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Is the Child Soldier Prevention Act Worth the Paper it was Written On?

Is the Child Soldier Prevention Act Worth the Paper it was Written On? For the second year in a row, the Obama Administration is skirting a new law that prohibits U.S. security aid to countries that use child soldiers. Signed into law only three years ago by President Bush, the Child Soldier Prevention Act is designed to encourage countries to disarm, demobilize and reintegrate child soldiers by restricting security aid to those countries that employ children in their security forces.

Last year, the administration waived restrictions on security assistance to Chad, the DR Congo, Sudan and Yemen, claiming the law was still new and these countries needed more time to remove child soldiers from their security forces. This year, the Administration has again issued exemptions for these countries. According to the the Cable, the Administration is again making similar claims to justify exemptions.

On Chad, the Administration says the country has made enough progress to merit continuing U.S. security assistance programs. The Administration issued a partial waiver for the DR Congo, supposedly limiting assistance to training for Congolese security forces. The Administration claims that South Sudan was barely a country when the latest State Department report citing child soldier abuse was issued, and thus the country doesn’t fall under the law. And on Yemen, the Administration says counter-terrorism assistance to Saleh’s government is simply too important to stop right now.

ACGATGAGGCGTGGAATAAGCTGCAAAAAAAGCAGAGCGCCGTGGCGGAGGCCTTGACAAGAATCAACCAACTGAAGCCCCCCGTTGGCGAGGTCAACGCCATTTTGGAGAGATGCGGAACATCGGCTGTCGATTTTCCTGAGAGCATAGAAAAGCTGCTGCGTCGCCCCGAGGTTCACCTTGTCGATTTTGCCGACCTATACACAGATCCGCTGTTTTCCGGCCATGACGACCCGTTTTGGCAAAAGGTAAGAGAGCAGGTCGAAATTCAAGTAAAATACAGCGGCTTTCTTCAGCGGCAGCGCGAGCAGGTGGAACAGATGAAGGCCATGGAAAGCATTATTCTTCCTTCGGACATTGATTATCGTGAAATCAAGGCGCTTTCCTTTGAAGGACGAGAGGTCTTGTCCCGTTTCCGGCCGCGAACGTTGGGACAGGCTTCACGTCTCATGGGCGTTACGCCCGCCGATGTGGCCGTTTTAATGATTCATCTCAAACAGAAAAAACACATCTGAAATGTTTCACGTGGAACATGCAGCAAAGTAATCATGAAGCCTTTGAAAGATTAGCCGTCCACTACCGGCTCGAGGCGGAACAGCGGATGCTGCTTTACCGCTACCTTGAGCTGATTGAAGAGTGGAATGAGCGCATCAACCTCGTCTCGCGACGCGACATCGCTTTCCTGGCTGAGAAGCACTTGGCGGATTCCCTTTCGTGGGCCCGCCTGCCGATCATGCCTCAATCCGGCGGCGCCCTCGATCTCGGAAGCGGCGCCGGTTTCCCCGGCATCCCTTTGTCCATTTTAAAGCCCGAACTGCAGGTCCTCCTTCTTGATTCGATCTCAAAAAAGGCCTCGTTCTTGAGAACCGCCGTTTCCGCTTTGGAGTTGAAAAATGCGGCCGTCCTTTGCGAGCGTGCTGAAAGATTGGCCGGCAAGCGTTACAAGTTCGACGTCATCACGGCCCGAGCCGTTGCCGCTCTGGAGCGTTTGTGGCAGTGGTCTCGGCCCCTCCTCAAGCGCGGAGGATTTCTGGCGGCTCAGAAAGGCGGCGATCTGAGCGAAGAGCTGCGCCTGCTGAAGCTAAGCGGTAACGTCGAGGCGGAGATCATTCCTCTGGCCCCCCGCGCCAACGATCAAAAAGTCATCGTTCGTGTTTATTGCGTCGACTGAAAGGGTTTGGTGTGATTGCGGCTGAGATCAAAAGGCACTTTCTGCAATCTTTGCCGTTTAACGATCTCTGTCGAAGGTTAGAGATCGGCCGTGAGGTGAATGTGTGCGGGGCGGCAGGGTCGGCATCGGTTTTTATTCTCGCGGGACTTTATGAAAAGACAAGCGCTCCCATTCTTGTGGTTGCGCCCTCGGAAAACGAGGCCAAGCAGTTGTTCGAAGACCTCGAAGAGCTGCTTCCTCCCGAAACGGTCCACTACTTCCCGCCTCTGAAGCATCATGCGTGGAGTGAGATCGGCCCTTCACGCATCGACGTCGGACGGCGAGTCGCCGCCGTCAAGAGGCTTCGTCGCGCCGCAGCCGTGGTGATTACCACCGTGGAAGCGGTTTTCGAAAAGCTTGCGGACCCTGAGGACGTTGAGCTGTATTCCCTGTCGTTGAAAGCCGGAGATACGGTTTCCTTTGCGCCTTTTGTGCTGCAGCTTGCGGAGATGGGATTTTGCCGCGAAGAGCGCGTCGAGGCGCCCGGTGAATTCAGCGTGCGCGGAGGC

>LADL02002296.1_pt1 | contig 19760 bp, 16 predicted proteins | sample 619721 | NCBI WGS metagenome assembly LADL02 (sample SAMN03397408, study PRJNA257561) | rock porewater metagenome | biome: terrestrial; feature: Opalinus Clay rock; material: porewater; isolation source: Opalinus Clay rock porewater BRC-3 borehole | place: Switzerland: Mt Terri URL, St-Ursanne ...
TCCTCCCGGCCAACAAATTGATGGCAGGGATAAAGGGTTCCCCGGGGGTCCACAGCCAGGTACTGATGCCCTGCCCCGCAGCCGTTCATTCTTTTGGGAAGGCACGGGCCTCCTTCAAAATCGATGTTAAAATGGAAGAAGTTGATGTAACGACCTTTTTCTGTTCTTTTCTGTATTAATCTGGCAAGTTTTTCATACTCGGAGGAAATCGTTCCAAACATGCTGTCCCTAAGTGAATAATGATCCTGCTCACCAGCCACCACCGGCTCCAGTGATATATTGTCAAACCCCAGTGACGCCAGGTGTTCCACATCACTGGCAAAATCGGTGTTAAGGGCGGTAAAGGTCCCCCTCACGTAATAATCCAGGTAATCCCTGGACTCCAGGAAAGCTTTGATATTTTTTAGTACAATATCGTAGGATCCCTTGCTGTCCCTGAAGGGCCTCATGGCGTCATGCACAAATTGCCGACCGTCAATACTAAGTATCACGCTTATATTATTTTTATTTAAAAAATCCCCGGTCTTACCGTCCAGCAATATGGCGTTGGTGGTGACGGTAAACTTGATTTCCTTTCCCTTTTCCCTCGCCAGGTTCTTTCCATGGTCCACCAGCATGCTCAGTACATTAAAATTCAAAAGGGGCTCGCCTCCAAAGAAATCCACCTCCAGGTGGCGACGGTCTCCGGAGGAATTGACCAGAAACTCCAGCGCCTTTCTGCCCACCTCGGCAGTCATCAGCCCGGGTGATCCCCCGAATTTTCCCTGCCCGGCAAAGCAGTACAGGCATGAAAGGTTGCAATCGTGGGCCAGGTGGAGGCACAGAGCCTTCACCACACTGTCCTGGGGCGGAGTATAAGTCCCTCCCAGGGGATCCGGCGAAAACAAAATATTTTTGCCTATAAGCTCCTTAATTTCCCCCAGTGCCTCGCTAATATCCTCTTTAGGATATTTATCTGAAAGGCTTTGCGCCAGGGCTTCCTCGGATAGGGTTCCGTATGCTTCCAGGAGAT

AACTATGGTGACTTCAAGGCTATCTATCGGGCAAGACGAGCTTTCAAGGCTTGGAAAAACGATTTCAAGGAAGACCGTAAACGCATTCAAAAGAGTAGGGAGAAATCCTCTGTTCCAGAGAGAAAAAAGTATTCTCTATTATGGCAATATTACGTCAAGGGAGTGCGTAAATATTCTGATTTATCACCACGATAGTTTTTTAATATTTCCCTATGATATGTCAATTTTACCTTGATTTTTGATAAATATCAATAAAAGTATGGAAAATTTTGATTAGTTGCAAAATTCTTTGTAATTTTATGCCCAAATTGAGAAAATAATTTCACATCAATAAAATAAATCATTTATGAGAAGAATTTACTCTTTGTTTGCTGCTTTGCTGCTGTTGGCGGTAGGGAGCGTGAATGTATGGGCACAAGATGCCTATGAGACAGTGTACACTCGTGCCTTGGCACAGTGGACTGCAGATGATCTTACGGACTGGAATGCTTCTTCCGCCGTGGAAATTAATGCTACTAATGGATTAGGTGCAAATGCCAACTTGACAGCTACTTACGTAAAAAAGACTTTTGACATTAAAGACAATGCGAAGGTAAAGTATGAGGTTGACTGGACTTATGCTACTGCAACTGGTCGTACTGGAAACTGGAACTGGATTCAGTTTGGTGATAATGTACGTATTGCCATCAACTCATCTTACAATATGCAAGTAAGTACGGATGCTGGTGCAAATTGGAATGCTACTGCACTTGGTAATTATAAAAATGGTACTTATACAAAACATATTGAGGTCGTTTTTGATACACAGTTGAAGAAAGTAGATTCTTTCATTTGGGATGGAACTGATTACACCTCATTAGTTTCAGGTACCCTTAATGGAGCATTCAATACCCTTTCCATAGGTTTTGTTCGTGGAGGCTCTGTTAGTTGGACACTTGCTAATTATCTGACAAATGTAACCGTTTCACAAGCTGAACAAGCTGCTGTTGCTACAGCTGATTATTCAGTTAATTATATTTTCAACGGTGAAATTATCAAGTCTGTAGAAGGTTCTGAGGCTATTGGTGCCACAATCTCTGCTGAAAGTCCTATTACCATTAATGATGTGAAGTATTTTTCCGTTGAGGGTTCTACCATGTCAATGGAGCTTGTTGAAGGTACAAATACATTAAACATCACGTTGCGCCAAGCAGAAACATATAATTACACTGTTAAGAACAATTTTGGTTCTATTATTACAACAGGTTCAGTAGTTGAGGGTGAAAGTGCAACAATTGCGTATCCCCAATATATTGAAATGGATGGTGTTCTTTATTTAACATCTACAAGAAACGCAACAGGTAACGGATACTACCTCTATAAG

This ease with which the Administration has bypassed gutted the law for two years in a row raises an interesting question. What must the Administration do to exempt a country from this law? According to the law, the Administration may waive the application of this law to a country should the President determine “that such waiver is in the interest of the United States.” The President need only make waivers public and notify relevant congressional committees.

The Cable reported yesterday that some Members of Congress are furious and trying to prevent the Administration from doing this again next year. Rep. Jeff Fortenberry (R – NE) has already added an amendment to the Trafficking Victims Protection Act reauthorization bill that would require the Administration to give Congress 15 days notice before issuing such waivers. In the Senate, Richard Durbin (D-IL) and John Boozman (R-AR) have introduced a companion measure. This would ensure that Congress has enough time to consult with the Administration on potential waivers.

But, is that enough? The statute leaves it completely to the President to determine whether countries using child soldiers should be exempted. If President Obama, whom most believed would be a champion on human rights, has already sidestepped the law twice, imagine how this law will affect other Administrations, particularly those that care less about human rights. What good is this law if the President can issue exemptions every year and Congress can only protest?

Given that the President has primacy in foreign affairs, it’s not clear what other measures Congress could enact. Requiring two weeks notice, which would give lawmakers time to express their dissatisfaction, may be it. Of course, there is always the power of the purse. If Congress really disagrees, they can simply prevent the Administration from using appropriated funds to provide security assistance to these countries.

 

Author

Trevor Keck

Trevor Keck is currently a fellow with the Campaign for Innocent Victims in Conflict (CIVIC) based in Kabul, Afghanistan, where he is researching civilian casualty issues, and advocating for policies that will better protect civilians from the conflict in Afghanistan. Trevor holds a graduate degree from the Fletcher School of Law and Diplomacy, at Tufts University, where he concentrated in international security and public international law, and BA in peace and conflict studies from Chapman University. Trevor's writings on this blog may or may not reflect the views of CIVIC.

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